02-09-2013, 02:05 PM
It's a Coca-Cola shaped handle. The consensus seems to be that a front should be slightly tapered, the middle at full thickness, and the back can have cavities (that make the handle look like a Coca-Cola bottle). Some makers grind the cavities from top to bottom like in the picture above, some only at the bottom like M. Rader does.

I would like to know what is that you guys like about this shape (Coca-Cola) as it tends to work very well for a handle grip, but most folks use a pinch grip.

I spoke to people who handled Zwilling Kramer and even though the handle on that knife is not a Coca-Cola shape, people liked it with a pinch grip, namely because of the thick middle that fits neatly in the palm. Carter Western handles are same thickness throwout and I don't think I have ever heard a complain that those are not comfortable.

I don't want to beat this subject to death, but it would be helpful to understand why things are done in a certain way before attempting designing something. I try to break construction into steps and come up with an efficient way of doing each, so it is something I need to factor in.

Thanks,

M

eshua
02-09-2013, 03:14 PM
I prefer even thckness .. its less hit or miss as far as curve placement matching with thr size of my hand. Also though this may be off topic ... ive found westerns to feel great on 210s and less comfortable the longer the blade.

JohnnyChance
02-09-2013, 05:41 PM
I still use a pinch grip on coke bottle westerns. I just don't choke up as much on the blade as I would with a wa handle.

The contours on the sides of the handle are way more functional than those on the top or bottom. Just a flare downwards at the butt is all you really need.

The Kramer, while large, feels okay when pinch gripping. But since there is no flare at the butt like a coke bottle, not as comfy or functional when pull cutting.

stevenStefano
02-09-2013, 08:18 PM
I like the downward flare at the butt, I think functionally it works a little like the contours. Do many makers use the coke bottle style handle? I can't recall too many apart from Hattori. Maybe I sound a little cynical but is it not true that these types of handles are partly popular because they look sweet? I might use my Hattori tomorrow to investigate

Marko Tsourkan
02-09-2013, 10:33 PM
I... Maybe I sound a little cynical but is it not true that these types of handles are partly popular because they look sweet?...

They are harder to make and they have to be shaped by hand, so you won't see this type of handle on production knives too often. Hattori is an exception.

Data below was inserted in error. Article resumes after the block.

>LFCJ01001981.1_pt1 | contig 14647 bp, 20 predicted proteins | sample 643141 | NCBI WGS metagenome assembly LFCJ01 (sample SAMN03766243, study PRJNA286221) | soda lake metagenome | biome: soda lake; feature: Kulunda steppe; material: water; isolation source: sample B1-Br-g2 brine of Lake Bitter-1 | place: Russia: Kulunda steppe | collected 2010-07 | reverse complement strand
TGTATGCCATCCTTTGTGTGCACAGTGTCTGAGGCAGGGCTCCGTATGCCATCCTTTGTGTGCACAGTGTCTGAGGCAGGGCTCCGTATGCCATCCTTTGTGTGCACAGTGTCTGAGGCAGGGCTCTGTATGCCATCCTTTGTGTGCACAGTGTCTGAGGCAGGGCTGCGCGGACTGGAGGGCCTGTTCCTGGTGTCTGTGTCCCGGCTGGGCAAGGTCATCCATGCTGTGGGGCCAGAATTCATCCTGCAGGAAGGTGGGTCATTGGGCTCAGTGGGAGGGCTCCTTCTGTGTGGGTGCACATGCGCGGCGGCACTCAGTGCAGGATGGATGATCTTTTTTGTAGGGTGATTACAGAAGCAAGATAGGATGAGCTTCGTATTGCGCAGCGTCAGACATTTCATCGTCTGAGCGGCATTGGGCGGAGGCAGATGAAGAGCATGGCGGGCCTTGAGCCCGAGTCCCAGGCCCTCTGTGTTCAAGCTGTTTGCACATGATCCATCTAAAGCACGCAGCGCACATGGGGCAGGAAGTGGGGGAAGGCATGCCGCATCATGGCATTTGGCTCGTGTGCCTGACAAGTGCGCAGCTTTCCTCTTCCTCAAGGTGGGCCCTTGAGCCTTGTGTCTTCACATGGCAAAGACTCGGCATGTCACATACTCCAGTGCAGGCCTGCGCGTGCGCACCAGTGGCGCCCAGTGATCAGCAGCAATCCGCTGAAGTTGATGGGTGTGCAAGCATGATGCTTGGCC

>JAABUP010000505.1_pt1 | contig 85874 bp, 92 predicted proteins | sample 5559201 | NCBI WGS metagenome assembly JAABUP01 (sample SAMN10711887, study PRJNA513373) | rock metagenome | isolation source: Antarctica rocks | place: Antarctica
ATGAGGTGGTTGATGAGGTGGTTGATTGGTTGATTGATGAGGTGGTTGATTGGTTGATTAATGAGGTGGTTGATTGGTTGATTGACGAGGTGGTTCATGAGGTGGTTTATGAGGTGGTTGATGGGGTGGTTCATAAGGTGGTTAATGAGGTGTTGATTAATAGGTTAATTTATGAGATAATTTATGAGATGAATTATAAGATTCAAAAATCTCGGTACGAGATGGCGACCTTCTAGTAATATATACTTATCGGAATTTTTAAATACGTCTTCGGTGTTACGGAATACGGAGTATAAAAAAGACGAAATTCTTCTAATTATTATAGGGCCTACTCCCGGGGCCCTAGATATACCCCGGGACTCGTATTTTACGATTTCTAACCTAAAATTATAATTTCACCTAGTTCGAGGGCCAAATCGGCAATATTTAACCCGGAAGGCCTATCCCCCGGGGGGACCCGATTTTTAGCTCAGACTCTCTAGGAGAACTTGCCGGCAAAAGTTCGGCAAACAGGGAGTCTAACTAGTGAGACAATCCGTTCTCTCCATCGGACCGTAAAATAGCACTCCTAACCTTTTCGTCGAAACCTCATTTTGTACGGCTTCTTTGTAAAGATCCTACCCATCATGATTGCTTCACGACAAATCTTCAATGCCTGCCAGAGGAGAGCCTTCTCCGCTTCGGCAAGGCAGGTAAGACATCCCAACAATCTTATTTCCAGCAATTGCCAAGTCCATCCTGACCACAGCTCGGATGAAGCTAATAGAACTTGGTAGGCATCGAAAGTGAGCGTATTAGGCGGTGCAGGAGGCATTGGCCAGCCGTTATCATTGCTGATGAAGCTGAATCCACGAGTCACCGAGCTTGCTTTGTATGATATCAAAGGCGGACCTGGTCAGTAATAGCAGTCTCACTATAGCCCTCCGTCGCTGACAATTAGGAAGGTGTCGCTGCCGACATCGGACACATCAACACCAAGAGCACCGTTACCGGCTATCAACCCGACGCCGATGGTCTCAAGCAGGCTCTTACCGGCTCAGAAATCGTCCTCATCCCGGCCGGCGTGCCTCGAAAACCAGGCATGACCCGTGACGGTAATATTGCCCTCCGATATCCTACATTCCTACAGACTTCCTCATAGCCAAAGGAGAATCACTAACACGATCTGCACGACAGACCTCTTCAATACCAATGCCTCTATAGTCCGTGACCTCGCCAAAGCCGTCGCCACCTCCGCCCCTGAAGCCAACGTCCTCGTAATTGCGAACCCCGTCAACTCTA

Marko Tsourkan
02-12-2013, 10:25 AM
Also, want to add that hidden tang handles are harder to make than full tang handles.

Today is a day to give one a try and there will be some more coming in the next week or so, namely
a bread knife and a scimitar with design help from JohnyChance. Stay tuned.

stevenStefano
02-23-2013, 10:48 AM
I tried comparing my Hattori FH to my Western Kono HD and to be honest I didn't notice much difference with the contoured handle. The way it swells out just back from the bolster feels quite nice for you pinky and ring finger, but I didn't notice a huge difference between the 2

Marko Tsourkan
02-23-2013, 11:05 AM
Cool, thank you for chiming in.

Chefdog
02-23-2013, 08:11 PM
I tried comparing my Hattori FH to my Western Kono HD and to be honest I didn't notice much difference with the contoured handle. The way it swells out just back from the bolster feels quite nice for you pinky and ring finger, but I didn't notice a huge difference between the 2

I also have a Hattori FH gyuto, and while I love the texture of the linen micarta (especially with greasy or wet hands), I dont find the handle to be noticeably better in use. If you use a hammer grip, then you notice the nicely contoured handle. But I think people shopping for blades in this price range are more likely using a pinch grip, and in a pinch grip, there's no significant difference between the FH and the standard pakkawood handle on my Suien gyuto, other than the fit and finish.

FWIW: I think for western handled knives, especially knives for butchery tasks, that linen micarta is an awesome choice for scale material. I have no idea how easy it is to work compared to wood, but I'd love to have micarta slabs on all my working knives. No worries, and outstanding grip.

cclin
02-23-2013, 09:41 PM
Marko, this is western handle made by Matt. it's very comfortable! the front end feel like wa-handle and the contoured handle fit my hand very well! use your D-handle's metal tip & Ferrule with western contoured handle on back sounds good ideal to you??
http://i1054.photobucket.com/albums/s482/54cclin/20130223_170423_zps0b230959.jpg
http://i1054.photobucket.com/albums/s482/54cclin/20130223_170246_zps5a7a1052.jpg